Over-riding the F Shape in Copywriting

Having read a number of posts while researching the latest insights into the notorious F Shape pattern (based on Jakob Nielsen’s Eye-Tracking Studies in 2006), I have come to the realization that I’ve been writing for the web since the 1980s!

And I have learnt my craft from some of the greatest web writers of the 60s, 70s, 80s and 90s — David Abbott, Bill Bernbach, Sam Scali, John Bevins, Ron Mather, Peter Carey, Susie Henry, Mary Wear and Barbara Nokes.

In case you’re not familiar with the F-Shape study, heatmaps from Jakob Nielsen eyetracking studies showed areas where users looked the most are colored red; the yellow areas indicate fewer views, followed by the least-viewed blue areas. Gray areas didn’t attract any fixations. As you can see from these heatmap images, there was a fair bit of browsing, and but very little of the copy was red, therefore read.

Whenever I present these findings to my students and ask them, “what is the moral to this story?”, many are silent while the rest jump to the conclusion that you have to write according to the F Shape.

Worse still, I recently read a piece by a content mechanist declaring the very same conclusion and, with all due respect

I thought





And felt feelings of deep concern for neophyte copywriters








What if the copy chosen in the Neilsen studies were highly readable, informative, meaningful, engaging and thus rewarding to read? We all love a good read, so it is highly likely that there would be a whole lot more red all over the copy. In short, the moral to the F-Shape study is this:

The whole point of the F Shape is to over-ride it.

Like many of us “classic” writers, Neil Patel also questions the blinkered approach of writing to the F Shape. Neil is a web-expert recognized as a top 100 entrepreneur under the age of 30 by President Obama and one of the top 100 entrepreneurs under the age of 35 by the United Nations. He rightly focuses our attention on eight take-aways in his post, 8 Powerful Takeaways from Eye Tracking Studies (April 16, 2014):

1. Put your most valuable content above the fold

Not in the first line of your copy (this is usually impossible, and only applies to your SEO keyword or phrase).

 2. Put calls to action at the bottom of the page

That stands to reason, you don’t ask somebody to marry you immediately after you introduce yourself.

3. Create big, bold headlines

And make sure the point of the content is clear, concise and compelling enough to make them dip into the copy.

4. Chunk your information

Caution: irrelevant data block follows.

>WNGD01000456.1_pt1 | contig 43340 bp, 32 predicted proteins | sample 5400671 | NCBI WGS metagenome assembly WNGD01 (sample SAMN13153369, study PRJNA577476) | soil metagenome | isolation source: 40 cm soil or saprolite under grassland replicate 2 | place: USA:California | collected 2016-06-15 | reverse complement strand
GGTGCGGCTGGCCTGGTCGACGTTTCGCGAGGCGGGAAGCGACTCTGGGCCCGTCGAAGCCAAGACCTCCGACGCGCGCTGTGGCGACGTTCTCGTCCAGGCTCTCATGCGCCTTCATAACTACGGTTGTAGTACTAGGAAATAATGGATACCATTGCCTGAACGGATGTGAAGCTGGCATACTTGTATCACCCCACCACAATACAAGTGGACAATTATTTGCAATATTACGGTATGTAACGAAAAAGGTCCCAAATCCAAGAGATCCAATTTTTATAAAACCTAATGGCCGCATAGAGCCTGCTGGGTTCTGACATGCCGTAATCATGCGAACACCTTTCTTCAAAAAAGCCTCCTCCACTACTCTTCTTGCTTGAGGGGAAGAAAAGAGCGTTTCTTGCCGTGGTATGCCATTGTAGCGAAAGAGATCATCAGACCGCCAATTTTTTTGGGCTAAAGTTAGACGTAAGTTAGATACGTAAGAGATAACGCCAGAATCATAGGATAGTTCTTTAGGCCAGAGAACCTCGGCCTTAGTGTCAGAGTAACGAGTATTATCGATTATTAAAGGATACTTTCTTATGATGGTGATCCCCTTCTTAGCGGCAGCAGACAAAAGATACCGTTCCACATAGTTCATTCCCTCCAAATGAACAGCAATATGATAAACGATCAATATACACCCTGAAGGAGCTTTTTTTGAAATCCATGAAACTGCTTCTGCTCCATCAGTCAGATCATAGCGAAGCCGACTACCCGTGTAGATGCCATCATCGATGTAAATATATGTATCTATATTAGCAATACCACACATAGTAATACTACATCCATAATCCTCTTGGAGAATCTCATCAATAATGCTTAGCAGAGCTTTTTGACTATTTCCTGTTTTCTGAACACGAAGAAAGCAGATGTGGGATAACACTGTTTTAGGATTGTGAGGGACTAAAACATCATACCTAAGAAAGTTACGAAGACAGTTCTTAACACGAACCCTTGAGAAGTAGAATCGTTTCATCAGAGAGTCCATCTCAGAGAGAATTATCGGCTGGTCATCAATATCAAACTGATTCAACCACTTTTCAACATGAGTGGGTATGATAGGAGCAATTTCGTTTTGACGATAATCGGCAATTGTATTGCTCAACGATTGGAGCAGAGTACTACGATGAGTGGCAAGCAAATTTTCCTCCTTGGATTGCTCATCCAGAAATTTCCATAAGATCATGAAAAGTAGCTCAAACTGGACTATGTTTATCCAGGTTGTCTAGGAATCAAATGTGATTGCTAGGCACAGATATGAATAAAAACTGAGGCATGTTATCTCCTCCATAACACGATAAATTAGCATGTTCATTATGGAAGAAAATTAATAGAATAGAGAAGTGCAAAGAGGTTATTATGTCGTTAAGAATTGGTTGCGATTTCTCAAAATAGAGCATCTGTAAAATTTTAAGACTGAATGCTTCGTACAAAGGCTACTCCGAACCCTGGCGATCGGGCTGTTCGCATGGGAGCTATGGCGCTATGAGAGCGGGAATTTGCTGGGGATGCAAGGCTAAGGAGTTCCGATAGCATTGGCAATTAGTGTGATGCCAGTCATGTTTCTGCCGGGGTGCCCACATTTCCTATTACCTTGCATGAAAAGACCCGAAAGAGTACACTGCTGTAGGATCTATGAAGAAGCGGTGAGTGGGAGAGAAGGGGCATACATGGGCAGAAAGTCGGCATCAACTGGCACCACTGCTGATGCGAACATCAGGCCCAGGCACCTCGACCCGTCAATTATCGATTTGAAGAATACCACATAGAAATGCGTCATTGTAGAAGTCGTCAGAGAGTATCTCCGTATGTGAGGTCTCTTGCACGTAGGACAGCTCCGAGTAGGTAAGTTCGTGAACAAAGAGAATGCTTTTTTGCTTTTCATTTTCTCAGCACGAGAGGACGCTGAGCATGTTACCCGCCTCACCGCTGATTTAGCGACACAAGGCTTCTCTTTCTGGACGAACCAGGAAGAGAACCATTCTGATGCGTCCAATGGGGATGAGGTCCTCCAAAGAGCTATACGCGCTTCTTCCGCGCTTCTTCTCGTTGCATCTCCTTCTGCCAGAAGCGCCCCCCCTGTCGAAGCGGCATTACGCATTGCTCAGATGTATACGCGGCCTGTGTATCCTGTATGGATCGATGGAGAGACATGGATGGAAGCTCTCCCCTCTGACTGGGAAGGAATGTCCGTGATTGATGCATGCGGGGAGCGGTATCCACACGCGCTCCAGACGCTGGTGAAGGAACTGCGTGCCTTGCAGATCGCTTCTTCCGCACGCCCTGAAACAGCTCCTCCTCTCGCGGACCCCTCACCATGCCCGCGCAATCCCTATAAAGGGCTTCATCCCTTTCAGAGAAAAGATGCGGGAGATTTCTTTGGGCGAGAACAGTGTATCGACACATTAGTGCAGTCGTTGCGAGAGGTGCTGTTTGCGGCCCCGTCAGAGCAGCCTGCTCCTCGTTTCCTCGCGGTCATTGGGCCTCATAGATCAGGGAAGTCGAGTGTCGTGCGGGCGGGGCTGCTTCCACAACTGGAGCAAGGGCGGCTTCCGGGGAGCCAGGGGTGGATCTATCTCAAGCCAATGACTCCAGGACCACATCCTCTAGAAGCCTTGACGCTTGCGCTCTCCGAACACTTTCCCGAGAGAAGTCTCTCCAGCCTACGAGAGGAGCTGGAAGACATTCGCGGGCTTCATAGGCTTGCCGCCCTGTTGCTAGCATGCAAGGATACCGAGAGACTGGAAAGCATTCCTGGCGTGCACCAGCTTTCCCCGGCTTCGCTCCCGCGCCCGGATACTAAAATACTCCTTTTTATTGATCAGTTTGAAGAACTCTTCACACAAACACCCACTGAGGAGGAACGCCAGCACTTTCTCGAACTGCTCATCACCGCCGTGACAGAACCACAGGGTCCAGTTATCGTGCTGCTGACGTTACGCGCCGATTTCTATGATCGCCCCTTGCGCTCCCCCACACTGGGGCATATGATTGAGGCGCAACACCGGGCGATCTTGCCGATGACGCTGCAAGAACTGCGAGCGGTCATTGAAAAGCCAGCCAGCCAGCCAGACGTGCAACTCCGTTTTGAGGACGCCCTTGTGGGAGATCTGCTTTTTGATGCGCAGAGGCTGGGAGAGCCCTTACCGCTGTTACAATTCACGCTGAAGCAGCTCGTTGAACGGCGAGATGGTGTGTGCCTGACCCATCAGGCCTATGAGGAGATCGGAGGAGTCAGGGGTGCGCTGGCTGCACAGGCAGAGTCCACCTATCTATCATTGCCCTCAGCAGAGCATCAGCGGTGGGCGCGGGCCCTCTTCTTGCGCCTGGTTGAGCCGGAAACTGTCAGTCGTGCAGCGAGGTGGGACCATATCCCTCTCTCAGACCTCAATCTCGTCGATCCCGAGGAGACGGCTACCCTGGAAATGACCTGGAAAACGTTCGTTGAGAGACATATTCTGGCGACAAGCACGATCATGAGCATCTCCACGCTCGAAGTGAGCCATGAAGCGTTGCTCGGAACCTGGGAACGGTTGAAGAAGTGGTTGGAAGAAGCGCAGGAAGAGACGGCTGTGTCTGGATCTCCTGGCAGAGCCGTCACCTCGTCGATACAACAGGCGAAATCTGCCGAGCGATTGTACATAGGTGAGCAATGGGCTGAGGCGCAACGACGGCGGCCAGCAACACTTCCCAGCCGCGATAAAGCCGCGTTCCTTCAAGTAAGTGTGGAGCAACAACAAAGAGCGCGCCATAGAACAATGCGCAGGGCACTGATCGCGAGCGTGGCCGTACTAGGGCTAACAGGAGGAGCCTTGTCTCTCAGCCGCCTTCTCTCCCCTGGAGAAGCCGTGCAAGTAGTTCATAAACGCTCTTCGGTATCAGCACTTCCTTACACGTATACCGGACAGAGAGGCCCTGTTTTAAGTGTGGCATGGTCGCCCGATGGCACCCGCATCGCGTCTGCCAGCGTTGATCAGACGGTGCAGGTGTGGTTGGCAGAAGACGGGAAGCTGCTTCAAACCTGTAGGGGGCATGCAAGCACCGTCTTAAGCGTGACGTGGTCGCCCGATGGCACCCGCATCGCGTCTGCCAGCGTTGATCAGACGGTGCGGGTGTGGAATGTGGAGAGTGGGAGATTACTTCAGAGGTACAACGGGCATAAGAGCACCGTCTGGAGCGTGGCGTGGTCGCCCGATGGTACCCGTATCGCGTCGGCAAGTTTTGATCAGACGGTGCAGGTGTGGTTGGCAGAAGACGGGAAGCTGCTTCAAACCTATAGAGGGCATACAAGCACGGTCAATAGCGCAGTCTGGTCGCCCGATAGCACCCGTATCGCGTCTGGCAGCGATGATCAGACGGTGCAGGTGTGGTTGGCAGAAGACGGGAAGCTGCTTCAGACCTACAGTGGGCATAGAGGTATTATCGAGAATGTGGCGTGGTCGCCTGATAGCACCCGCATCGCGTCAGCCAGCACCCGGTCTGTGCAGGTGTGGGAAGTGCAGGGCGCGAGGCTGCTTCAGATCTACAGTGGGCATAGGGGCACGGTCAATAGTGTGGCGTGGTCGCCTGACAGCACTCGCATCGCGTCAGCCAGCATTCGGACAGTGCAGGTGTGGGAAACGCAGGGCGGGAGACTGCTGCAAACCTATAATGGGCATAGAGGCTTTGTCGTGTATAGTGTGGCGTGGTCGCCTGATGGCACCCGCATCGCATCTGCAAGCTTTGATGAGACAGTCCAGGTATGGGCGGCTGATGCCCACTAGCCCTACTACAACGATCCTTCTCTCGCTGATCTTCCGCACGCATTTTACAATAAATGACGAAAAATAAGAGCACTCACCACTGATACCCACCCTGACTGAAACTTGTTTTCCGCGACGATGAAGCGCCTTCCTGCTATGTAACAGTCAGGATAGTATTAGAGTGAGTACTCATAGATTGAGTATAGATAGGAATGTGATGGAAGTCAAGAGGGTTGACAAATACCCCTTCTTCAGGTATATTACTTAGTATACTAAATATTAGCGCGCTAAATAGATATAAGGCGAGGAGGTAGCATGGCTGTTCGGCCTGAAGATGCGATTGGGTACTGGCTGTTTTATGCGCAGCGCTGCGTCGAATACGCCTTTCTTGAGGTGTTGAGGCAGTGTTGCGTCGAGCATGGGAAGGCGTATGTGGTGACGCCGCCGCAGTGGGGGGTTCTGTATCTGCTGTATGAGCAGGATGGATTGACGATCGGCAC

Yes, but turning that information into knowledge and insight, and arranging it into narrative logic is superior writing.

5. Leave a lot of white space

Every great art director and typographer has made white space an art form. It is the silence between the notes that makes the music.

6. Give importance to the left side of your page

Mainly because we have been screen trained to read in that way, apart for the fact that Western writing reads from left to right.

7. Get rid of banners

Yes please, it’s always communication wisdom to focus the mind of the reader by minimising distractions from the main point.

8. Use pictures of people

As long as they’re real people, try to avoid the stock standard plastic expressions you get from the majority of stock shots.

But even if you get eight out of eight, there’s still no guarantee you will turn a browser into a reader. It comes down to one fact you can remember, and abide by, every writing day of your life:

“The real fact of the matter is that nobody reads ads. People read what interests them, and sometimes it’s an ad.”

That was said last century by the Socrates of San Francisco, Howard Luck Gossage. Translate that into today’s talk and it goes like this:

“Nobody wants to read your story. They only read what’s meaningful to them.”

That is regularly said this century by yours truly in all my copywriting courses. It’s a fact, because we have all been there. Whether you write for online or off-line publications, the same copywriting principle applies this century as it did last century  —

  • Every element of copy has just one purpose: to get the first sentence read.
  • And the purpose of the first sentence is to get the second sentence read.
  • And the purpose of the second sentence is to get the third sentence read.
  • And the purpose of the third sentence is to get the fourth sentence read.
  • And so on until the final full stop and the reader leaves rewarded for the giving of their precious time.

So every word you choose, and every sentence you compose with those words, and every propositional content carried in those sentences must be interesting, useful, meaningful, entertaining, instructive, and, here’s the extra bit of genius, even inspiring and insightful.

Of course, this is all easier said than done unless you know exactly what you’re doing.

That’s where my online copywriting course comes in. The latest timetable is up and running and ready to take your booking now

Originally posted 2016-08-26 10:26:40.

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